In order to make a little clearer how research is carried out in church registers, I would like to present two examples.

It might look like this..

With a bit of luck you will find an entry in church registers that looks something like this:

Let’s look at the second entry from 1675. The writing may take some getting used to, but is basically easy to decipher:

2. Aprilis sepultu9 Vit9 Boess sacrātis munit9

If you break up the abbreviations, which are quite common, the text is „written out“:

2. Aprilis sepultus Vitus Boess sacramentis munitus.

Or translated: On April 2, Vitus Bös was buried with the sacraments of death.

Here you can even grasp the content of a church book entry that is almost 350 years old. Unfortunately, such entries are not necessarily the norm. How about the following example:

… or like this

Unfortunately, the writing on the back of this death entry from 1697 shines through, making the text difficult to decipher.

The first challenge is the writing. Just try to decipher the second entry from the bottom.

22 9bris sepult9 est Seÿfrid9 Chicken Andreæ Huhns piæ memoriæ fili9.

Second challenge: dissolving abbreviations:

22. Novembris sepultus est Seÿfrid Huhn Andreae Huhns piæ memoriæ filius.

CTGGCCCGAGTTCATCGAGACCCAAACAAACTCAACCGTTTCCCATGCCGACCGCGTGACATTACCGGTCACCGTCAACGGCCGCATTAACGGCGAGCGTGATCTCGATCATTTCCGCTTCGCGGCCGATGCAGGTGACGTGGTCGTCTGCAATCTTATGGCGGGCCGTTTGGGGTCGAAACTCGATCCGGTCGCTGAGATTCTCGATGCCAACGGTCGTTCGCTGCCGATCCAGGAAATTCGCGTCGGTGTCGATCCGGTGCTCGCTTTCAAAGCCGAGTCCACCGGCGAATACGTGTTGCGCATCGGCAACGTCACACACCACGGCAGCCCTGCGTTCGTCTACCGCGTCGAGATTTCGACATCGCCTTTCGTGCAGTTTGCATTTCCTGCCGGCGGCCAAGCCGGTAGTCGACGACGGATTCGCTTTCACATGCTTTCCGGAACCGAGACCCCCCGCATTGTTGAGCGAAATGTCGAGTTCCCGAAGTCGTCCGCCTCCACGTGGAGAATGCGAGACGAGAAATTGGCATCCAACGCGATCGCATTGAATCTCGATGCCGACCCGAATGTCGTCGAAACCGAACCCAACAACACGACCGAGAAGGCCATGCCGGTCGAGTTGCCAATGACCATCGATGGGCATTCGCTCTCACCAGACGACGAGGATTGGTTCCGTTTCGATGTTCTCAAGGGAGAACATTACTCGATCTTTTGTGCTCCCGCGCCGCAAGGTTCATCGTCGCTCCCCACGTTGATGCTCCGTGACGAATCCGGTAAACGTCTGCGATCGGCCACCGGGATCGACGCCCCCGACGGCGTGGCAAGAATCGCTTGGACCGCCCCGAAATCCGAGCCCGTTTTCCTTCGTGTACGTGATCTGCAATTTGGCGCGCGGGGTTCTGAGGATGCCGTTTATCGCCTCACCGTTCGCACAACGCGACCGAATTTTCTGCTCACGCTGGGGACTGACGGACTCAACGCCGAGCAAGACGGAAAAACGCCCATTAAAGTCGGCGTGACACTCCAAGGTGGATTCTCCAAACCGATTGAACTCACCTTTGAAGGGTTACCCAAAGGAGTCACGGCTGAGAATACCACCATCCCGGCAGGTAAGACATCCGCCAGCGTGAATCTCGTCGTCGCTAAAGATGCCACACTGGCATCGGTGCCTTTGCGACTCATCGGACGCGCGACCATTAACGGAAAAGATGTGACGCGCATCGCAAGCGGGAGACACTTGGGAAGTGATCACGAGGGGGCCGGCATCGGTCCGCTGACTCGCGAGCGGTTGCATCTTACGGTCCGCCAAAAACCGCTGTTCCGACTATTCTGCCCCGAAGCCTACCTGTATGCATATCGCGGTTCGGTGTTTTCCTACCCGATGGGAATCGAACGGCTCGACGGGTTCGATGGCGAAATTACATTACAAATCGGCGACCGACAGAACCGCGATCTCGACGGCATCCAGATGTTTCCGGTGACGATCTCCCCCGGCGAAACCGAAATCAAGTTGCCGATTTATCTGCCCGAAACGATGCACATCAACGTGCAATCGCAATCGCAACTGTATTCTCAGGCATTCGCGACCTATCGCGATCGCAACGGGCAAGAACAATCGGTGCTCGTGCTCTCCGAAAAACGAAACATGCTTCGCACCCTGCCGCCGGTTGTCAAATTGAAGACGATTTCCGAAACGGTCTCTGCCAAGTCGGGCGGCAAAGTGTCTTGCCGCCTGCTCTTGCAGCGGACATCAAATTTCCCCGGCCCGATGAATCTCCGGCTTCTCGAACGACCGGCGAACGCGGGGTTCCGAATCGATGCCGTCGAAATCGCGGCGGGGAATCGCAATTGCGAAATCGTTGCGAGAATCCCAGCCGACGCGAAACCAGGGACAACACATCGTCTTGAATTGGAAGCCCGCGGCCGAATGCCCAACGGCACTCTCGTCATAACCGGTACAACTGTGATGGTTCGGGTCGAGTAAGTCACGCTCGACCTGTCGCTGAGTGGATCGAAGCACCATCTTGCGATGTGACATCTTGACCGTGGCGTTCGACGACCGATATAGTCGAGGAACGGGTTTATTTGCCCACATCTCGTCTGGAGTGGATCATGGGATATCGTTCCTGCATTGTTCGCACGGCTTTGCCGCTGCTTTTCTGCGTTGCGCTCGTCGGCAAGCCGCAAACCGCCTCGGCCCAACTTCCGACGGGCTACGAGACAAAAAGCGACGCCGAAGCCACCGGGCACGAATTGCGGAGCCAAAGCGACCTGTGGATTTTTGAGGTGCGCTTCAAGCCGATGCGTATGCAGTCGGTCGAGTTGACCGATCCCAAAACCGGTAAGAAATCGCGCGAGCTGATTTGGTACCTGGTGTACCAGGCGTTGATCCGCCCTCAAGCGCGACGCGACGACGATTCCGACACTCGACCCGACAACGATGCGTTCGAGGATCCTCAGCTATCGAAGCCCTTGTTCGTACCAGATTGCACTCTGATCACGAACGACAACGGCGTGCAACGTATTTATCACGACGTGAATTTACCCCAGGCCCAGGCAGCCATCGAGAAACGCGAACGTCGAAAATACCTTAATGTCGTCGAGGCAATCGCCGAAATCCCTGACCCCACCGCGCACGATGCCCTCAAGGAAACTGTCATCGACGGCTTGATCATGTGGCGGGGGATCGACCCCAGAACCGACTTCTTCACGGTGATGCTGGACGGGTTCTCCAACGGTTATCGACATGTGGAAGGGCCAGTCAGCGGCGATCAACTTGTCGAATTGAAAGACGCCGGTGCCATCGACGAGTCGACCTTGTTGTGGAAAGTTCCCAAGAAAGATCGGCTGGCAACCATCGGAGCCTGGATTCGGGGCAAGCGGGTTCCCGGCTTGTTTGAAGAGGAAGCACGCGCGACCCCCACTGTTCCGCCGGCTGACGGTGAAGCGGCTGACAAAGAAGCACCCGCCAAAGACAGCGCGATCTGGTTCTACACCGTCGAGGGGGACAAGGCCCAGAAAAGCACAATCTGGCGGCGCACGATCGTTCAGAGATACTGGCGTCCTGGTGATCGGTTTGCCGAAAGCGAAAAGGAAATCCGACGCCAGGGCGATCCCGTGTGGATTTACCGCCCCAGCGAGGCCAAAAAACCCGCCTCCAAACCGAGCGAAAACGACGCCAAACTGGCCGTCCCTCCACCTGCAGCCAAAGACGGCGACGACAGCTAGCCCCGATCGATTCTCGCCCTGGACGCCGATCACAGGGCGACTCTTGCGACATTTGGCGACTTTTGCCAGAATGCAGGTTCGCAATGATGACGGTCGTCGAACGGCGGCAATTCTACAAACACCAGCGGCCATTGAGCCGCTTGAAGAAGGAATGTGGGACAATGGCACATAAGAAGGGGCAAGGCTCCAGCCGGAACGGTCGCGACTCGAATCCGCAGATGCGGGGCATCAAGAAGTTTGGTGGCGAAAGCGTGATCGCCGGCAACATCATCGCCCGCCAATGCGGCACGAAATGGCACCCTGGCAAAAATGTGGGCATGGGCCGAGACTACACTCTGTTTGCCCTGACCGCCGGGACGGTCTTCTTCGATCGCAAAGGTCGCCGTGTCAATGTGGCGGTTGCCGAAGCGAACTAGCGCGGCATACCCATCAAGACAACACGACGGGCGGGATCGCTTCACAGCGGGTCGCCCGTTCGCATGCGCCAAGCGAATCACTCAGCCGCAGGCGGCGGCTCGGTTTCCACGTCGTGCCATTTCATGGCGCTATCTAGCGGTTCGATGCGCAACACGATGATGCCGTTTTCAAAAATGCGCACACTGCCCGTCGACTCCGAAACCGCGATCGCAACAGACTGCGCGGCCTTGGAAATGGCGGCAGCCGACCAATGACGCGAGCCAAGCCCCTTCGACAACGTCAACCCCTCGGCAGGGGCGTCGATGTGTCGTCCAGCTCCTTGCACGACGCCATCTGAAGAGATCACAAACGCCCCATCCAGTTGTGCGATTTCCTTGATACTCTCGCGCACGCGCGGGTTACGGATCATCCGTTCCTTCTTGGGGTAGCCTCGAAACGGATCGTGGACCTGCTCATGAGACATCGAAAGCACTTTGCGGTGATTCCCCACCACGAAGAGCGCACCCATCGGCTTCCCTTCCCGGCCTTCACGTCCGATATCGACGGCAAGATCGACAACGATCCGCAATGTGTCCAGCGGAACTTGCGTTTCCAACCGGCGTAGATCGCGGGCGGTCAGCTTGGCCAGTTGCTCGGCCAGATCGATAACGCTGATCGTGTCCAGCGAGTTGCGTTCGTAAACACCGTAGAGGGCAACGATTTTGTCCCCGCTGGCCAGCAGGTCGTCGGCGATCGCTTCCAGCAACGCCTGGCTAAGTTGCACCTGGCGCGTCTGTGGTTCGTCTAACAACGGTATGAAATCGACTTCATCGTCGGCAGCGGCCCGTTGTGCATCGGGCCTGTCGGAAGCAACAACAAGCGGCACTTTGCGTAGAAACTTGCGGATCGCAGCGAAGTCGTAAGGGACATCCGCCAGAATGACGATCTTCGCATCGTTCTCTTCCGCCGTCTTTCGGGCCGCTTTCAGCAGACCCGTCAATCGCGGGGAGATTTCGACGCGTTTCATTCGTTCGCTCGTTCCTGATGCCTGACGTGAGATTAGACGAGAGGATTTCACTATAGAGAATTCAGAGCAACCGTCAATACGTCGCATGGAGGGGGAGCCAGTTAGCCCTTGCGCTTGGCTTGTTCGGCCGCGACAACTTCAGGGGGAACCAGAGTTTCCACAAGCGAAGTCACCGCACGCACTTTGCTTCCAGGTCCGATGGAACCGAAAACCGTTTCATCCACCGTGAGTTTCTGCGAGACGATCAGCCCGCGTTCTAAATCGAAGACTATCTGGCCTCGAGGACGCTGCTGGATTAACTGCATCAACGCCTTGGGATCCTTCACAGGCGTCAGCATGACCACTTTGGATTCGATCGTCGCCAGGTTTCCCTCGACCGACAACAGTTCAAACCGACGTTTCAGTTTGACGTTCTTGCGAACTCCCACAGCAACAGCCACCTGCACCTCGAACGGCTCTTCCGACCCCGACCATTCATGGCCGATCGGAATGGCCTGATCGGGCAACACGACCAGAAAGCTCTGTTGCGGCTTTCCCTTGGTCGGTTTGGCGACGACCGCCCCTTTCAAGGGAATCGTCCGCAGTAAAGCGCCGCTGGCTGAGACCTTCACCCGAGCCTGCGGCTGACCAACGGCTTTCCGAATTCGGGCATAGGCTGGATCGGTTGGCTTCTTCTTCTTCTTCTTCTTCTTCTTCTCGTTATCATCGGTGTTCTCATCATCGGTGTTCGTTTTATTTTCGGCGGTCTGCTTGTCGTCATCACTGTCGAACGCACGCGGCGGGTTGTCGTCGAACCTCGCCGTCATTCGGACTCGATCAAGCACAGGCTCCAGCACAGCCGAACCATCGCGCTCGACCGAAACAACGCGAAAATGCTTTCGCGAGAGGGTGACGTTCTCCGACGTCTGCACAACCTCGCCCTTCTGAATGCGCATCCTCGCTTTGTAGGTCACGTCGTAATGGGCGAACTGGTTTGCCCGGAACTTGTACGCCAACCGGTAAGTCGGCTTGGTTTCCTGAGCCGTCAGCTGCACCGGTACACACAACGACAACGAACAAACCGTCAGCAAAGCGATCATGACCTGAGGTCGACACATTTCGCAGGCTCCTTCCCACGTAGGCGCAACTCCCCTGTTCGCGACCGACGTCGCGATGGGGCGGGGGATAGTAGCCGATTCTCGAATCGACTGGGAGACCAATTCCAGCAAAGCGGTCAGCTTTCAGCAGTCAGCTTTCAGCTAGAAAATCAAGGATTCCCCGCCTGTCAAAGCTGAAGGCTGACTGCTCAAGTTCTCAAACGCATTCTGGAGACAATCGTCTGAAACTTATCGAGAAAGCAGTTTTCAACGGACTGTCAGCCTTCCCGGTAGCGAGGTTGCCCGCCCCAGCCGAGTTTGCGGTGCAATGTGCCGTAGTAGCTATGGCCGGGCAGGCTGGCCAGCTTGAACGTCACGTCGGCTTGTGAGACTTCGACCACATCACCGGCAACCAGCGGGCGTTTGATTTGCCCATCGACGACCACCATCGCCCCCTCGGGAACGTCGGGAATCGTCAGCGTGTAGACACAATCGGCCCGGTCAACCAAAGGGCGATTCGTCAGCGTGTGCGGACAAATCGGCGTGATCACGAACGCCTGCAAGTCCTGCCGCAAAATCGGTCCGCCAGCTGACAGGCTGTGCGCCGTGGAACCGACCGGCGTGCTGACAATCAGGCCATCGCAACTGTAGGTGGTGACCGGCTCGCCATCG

Third challenge: Translation: On November 22nd was buried: Seifried Huhn, son of Andreas Huhn „piæ memoriæ“.

Fourth problem/challenge: understanding. For a better understanding, two more aspects are worth knowing: Firstly, „Seifried“ is a variant of the name „Siegfried“. Therefore, the same person could appear elsewhere under this name. Secondly, it is important to take into consideration that „piæ memoriæ“ (literally translated: pious remembrance) denotes a deceased person. Hence, Andreas Huhn was no longer alive at the time of the entry. This is relevant if you want to do further research on this person and look for church entries or come across other people with this name.

About me

I come from the Fulda area, which I know geographically, historically and regarding the sources of family research.

I was already interested in family research in my youth. The reason was a gap in the family tree in our living room: My grandfather was born as an illegitimate child. As a result, I wanted to learn more about my own ancestors. I started research on my own family around 2007, and then in 2014 for others as well. After careful consideration, I then decided to expand what was starting on a smaller scale.

Professionally, I studied Latin, political science and German and completed my first state examination for teaching at high schools. I am now working as a teacher, including for Latin, which is essential for family research. I am married and have two lovely little children.